Hi, I'm Stella
I love designing beautiful things and teaching people about it. I believe in elevating the value of creativity, being radically honest about my feelings and not following “a set path”.
Once, there was this kid...
…who was born in a small town in Southern China (which she affectionately dubbed “a big, rooster-shaped country with 1.4 billion people”) to a mechanical engineer father and an archivist mother. Sometime between 1990-1995, she developed an obsession of doodling by vandalizing all of the books in her grandfather’s study.
Early signs showed that the kid was peculiar...
…because she didn’t really want to play with other kids. She would rather hang out with the toy trucks, motorcycles and model airplanes her grandfather bought her. She had never owned a barbie doll until the age of eleven, when she wondered what the fuzz was all about the blonde miniature humans. When she finally got one, she was unimpressed.
At the age of seven, she bugged her mother to sign her up for music lessons after a local music entrepreneur showed up at her school introducing an instrument to all the kids. She said: “I want to be a well-rounded kid,” much to her mother’s astonishment.
She went on to play the pipa (a 4-string, pear-shaped Chinese lute) for 15 years and became a regular soloist at local festivals and events.
Growing up, she was obsessed with...
…a lot of things. At the age of eleven, she heard a classmate raved about a book called Harry Potter. Once she got her hands on the book, she couldn’t put it down, so much so she became the president of her school’s Harry Potter fan club (and she started the club). That’s how she learned English.
At the age of fourteen, she became obsessed with Korean TV shows (a.k.a. K-drama) and subsequently taught herself to be fluent in Korean because she couldn’t stand reading subtitles.
While she is currently fluent in English, Korean, Mandarin Chinese and Cantonese (a dialect in China), she has been disappointing her mother since she started speaking full sentences at 15 months old. Her mother expected her to be fluent in a lot more languages, namely Japanese, French, Spanish and Italian, all of which she had attempted to learn but got distracted by other things.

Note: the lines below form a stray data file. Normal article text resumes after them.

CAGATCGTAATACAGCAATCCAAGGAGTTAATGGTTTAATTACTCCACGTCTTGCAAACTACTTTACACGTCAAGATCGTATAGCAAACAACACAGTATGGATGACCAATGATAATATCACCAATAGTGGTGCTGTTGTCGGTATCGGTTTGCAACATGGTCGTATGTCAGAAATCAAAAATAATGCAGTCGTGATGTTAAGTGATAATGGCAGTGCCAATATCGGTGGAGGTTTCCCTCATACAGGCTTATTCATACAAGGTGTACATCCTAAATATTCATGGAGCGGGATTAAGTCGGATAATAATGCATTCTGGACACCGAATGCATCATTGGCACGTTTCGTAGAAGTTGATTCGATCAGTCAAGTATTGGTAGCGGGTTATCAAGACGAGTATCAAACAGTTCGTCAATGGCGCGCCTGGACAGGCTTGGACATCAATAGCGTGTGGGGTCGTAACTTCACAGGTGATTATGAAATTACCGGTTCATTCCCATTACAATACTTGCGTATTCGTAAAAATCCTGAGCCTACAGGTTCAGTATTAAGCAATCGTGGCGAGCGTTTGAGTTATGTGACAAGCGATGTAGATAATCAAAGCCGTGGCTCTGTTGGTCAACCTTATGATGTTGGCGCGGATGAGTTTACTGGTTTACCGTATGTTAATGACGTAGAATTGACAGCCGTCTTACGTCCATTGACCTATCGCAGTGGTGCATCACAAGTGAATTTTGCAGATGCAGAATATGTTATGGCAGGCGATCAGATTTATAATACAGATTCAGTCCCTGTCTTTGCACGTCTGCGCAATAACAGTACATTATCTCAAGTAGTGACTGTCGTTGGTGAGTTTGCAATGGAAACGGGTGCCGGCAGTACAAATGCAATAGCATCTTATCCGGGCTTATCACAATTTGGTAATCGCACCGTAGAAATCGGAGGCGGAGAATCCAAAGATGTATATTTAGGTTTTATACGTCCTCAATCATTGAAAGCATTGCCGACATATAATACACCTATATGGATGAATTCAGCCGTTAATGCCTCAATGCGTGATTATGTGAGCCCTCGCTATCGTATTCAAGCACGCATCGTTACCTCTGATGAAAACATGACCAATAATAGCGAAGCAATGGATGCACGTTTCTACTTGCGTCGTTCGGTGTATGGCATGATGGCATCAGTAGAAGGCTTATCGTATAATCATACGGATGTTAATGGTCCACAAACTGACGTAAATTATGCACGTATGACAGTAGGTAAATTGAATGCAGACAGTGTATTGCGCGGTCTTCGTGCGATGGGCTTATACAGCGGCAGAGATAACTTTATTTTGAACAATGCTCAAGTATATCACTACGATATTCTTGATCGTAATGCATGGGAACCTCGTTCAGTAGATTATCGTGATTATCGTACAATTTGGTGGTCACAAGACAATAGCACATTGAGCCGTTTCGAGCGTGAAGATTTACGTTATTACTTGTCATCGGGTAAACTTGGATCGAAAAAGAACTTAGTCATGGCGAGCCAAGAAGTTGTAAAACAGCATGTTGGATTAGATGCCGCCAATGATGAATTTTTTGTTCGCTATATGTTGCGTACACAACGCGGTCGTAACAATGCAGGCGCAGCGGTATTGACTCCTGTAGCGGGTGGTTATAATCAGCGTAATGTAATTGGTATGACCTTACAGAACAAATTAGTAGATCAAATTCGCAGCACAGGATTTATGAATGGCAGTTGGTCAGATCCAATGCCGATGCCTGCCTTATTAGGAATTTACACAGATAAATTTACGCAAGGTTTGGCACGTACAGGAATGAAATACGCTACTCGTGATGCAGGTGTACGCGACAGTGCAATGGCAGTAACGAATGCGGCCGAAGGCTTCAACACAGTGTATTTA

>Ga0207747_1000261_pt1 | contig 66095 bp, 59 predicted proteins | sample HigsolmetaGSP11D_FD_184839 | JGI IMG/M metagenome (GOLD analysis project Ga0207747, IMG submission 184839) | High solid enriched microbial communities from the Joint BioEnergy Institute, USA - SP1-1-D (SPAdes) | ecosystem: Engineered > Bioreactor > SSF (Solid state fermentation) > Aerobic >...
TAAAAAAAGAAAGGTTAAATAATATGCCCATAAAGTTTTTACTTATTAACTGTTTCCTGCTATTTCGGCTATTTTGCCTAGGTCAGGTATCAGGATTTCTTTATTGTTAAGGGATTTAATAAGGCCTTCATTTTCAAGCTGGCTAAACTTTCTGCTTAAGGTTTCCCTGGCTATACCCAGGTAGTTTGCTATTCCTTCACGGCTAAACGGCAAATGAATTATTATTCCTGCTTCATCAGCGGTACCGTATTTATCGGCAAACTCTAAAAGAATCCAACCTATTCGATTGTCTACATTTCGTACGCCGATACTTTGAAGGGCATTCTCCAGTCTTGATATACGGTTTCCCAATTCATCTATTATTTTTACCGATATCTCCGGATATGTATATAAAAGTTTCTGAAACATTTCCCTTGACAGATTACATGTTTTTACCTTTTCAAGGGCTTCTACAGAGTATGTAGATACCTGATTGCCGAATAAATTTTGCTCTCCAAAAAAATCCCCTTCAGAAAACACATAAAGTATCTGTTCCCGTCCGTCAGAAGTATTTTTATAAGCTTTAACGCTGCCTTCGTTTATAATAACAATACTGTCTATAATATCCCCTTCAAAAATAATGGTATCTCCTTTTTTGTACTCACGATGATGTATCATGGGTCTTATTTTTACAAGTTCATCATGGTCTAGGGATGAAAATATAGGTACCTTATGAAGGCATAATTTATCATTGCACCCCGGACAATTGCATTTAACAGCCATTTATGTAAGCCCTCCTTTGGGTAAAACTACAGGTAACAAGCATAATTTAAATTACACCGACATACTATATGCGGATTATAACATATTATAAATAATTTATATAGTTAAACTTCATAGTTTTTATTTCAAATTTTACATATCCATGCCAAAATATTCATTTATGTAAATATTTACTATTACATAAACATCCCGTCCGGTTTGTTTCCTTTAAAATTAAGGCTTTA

The small town girl took the midnight flight...
At the age of seventeen, she decided to move to America by herself and found the name “Stella” in a dictionary (yes the paper one). A few years later, someone would yell “STELLA!!!” at her face, referencing Marlon Brando in A Street Car Named Desire, but it wouldn’t be some time later until she finally watched the movie and realized they were not being crazy yelling at her out of nowhere. Currently, she has a framed poster of the movie in her bedroom.
When she turned eighteen, she flew across the Pacific Ocean for the first time and landed in Philadelphia 16 hours after taking off from Hong Kong International Airport. She got the ultimate American welcome by being pulled over by the cops only 20 minutes later because her driver had run a red light with an expired license.
In the City of Brotherly Love, she worked hard towards her dream of becoming a television producer while successfully avoiding being mugged 4 years in a row.
However, her TV fantasy was shattered shortly after she graduated magna cum laude from La Salle University. The reality of the industry became clear after her initial job experience. So now what? (And if you didn’t like her Journey lyrics reference, she said her Open Arms are not for you. )
Then it dawned on her...
…that while she clearly sucked at writing, having failed at spitting out 5,000 words a day at her TV job, maybe she’s good at something else. Meanwhile, those poor books she destroyed previously in her life came back to haunt her dreams, where she discovered her love of design. A year of school at Pratt Institute and a couple of jobs all over town in New York later, she started to collect some accolades for her work.
When it's late at night ...
… she is one of those people who loves collecting cheesy quotes.
The tunes that changed her life...
…and inspired her life of creativity include almost exclusively the sounds of the 60s and 70s, usually in the genre of “classic rock”, “soft rock”, “rock ballads”, “pop rock”, the occasional folk and a few other oddities. Her earliest memories of being fascinated by modern music outside of the Chinese classical music she was accustomed to playing as a kid with the pipa was from her father’s “Best of European and American music” CD, where she listened to songs like “Yesterday Once More” by the Carpenters. She still has fond memories of a camp teacher named Dave from England who taught the whole group of Chinese kids how to sing “Yesterday” by the Beatles. The word “yesterday” seemed to come up a lot, which is fitting for her fascination with things from yesteryear.
She considers music a great inspiration for all of her creative work and sometimes write song lyrics while struggling to come up with melodies that would make her heart sing, which is admittedly a high standard.
Stay In Touch
Have a work related inquiry? Interested in booking Stella to speak? She’d love to hear from you and promise to respond as humanly fast as possible.